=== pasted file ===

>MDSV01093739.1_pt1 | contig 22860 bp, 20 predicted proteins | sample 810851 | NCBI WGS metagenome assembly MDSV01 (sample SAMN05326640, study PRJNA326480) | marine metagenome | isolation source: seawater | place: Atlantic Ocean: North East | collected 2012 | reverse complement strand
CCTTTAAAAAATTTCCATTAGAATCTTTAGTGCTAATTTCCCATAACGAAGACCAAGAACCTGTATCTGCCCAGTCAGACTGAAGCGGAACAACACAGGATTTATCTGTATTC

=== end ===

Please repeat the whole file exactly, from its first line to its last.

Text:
>MDSV01093739.1_pt1 | contig 22860 bp, 20 predicted proteins | sample 810851 | NCBI WGS metagenome assembly MDSV01 (sample SAMN05326640, study PRJNA326480) | marine metagenome | isolation source: seawater | place: Atlantic Ocean: North East | collected 2012 | reverse complement strand
CCTTTAAAAAATTTCCATTAGAATCTTTAGTGCTAATTTCCCATAACGAAGACCAAGAACCTGTATCTGCCCAGTCAGACTGAAGCGGAACAACACAGGATTTATCTGTATTC